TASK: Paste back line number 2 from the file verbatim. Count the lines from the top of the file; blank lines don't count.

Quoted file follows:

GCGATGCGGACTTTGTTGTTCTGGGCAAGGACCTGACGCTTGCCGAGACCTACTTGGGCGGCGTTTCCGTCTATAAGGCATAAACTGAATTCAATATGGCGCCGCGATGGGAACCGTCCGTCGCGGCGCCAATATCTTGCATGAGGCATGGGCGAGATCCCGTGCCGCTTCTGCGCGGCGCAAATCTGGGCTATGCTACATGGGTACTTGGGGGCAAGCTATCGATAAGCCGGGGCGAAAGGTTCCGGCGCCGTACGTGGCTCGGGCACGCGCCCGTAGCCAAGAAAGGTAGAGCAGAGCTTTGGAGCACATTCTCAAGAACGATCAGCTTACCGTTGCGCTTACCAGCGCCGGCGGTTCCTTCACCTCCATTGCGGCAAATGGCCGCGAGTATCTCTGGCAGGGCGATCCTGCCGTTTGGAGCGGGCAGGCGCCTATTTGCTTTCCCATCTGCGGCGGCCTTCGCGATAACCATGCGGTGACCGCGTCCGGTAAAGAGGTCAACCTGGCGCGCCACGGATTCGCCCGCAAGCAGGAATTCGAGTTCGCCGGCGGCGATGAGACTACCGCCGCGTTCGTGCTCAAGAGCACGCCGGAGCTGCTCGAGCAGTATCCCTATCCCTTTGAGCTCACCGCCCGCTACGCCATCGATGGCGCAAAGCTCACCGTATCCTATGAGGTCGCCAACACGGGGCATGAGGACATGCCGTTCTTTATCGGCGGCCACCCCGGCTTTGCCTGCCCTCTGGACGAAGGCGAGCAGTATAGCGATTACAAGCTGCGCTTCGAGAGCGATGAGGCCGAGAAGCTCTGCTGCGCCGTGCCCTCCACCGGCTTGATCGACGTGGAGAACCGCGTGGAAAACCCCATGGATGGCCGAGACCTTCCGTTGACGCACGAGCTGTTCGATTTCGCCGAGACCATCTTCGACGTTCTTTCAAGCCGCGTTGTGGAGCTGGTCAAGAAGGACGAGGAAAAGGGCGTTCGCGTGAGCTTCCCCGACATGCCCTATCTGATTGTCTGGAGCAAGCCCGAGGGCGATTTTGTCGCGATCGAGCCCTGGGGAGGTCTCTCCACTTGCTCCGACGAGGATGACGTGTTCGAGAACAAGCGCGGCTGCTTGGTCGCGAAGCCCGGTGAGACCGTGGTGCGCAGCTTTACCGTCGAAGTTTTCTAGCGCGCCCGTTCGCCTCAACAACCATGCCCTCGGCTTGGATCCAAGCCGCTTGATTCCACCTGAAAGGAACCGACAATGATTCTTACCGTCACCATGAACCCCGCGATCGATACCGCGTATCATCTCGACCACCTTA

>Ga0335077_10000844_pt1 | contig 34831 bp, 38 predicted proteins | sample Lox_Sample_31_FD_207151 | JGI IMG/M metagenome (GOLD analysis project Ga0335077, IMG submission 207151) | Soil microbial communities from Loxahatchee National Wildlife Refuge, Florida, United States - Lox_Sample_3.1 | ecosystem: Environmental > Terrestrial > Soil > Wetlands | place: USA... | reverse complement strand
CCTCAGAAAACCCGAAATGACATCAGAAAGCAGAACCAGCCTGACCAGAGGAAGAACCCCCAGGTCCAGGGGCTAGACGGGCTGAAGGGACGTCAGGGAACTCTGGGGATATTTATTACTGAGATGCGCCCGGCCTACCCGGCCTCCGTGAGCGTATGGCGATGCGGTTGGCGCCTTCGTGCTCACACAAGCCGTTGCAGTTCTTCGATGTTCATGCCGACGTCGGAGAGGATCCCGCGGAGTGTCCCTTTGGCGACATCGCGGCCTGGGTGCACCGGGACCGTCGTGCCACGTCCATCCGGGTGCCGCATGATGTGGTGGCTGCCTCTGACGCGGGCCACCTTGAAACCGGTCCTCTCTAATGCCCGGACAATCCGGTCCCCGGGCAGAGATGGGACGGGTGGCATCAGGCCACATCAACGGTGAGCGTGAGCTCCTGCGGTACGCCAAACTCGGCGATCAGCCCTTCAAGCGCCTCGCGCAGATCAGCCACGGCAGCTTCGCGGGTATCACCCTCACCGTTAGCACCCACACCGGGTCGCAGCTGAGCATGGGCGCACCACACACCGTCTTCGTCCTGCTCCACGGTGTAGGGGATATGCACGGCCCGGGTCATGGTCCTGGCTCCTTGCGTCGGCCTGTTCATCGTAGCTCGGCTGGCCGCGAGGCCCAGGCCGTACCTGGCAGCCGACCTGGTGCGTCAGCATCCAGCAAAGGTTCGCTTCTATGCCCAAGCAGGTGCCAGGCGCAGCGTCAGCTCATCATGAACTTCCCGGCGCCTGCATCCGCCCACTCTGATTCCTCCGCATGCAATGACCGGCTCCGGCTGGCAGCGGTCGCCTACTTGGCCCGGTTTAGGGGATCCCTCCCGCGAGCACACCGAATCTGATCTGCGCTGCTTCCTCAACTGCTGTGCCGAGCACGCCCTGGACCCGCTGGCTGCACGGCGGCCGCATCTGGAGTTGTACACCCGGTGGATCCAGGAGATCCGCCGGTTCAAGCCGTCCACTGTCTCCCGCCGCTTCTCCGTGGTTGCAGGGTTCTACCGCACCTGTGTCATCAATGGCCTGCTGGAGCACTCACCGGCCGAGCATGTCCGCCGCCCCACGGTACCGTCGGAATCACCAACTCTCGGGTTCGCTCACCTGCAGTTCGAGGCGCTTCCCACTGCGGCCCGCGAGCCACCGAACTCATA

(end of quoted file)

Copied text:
>Ga0335077_10000844_pt1 | contig 34831 bp, 38 predicted proteins | sample Lox_Sample_31_FD_207151 | JGI IMG/M metagenome (GOLD analysis project Ga0335077, IMG submission 207151) | Soil microbial communities from Loxahatchee National Wildlife Refuge, Florida, United States - Lox_Sample_3.1 | ecosystem: Environmental > Terrestrial > Soil > Wetlands | place: USA... | reverse complement strand